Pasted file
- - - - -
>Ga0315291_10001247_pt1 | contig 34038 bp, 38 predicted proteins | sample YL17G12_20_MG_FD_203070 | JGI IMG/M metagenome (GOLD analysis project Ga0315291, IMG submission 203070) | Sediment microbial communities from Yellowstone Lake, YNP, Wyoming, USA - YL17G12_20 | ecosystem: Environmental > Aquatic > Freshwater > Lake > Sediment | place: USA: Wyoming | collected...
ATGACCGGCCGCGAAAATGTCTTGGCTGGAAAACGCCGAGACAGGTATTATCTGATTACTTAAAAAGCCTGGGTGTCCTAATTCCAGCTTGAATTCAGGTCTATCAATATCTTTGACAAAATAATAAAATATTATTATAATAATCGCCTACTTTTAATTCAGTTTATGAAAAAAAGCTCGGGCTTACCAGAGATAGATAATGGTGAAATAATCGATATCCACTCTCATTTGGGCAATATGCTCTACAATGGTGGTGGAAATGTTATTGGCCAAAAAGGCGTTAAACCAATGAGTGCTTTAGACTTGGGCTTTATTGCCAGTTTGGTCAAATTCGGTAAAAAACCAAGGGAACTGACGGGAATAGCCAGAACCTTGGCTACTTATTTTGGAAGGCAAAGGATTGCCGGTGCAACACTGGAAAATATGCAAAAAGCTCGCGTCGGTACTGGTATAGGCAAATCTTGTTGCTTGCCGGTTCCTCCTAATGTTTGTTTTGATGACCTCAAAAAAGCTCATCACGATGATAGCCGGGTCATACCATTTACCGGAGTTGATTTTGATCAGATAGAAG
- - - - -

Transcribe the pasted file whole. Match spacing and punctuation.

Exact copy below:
>Ga0315291_10001247_pt1 | contig 34038 bp, 38 predicted proteins | sample YL17G12_20_MG_FD_203070 | JGI IMG/M metagenome (GOLD analysis project Ga0315291, IMG submission 203070) | Sediment microbial communities from Yellowstone Lake, YNP, Wyoming, USA - YL17G12_20 | ecosystem: Environmental > Aquatic > Freshwater > Lake > Sediment | place: USA: Wyoming | collected...
ATGACCGGCCGCGAAAATGTCTTGGCTGGAAAACGCCGAGACAGGTATTATCTGATTACTTAAAAAGCCTGGGTGTCCTAATTCCAGCTTGAATTCAGGTCTATCAATATCTTTGACAAAATAATAAAATATTATTATAATAATCGCCTACTTTTAATTCAGTTTATGAAAAAAAGCTCGGGCTTACCAGAGATAGATAATGGTGAAATAATCGATATCCACTCTCATTTGGGCAATATGCTCTACAATGGTGGTGGAAATGTTATTGGCCAAAAAGGCGTTAAACCAATGAGTGCTTTAGACTTGGGCTTTATTGCCAGTTTGGTCAAATTCGGTAAAAAACCAAGGGAACTGACGGGAATAGCCAGAACCTTGGCTACTTATTTTGGAAGGCAAAGGATTGCCGGTGCAACACTGGAAAATATGCAAAAAGCTCGCGTCGGTACTGGTATAGGCAAATCTTGTTGCTTGCCGGTTCCTCCTAATGTTTGTTTTGATGACCTCAAAAAAGCTCATCACGATGATAGCCGGGTCATACCATTTACCGGAGTTGATTTTGATCAGATAGAAG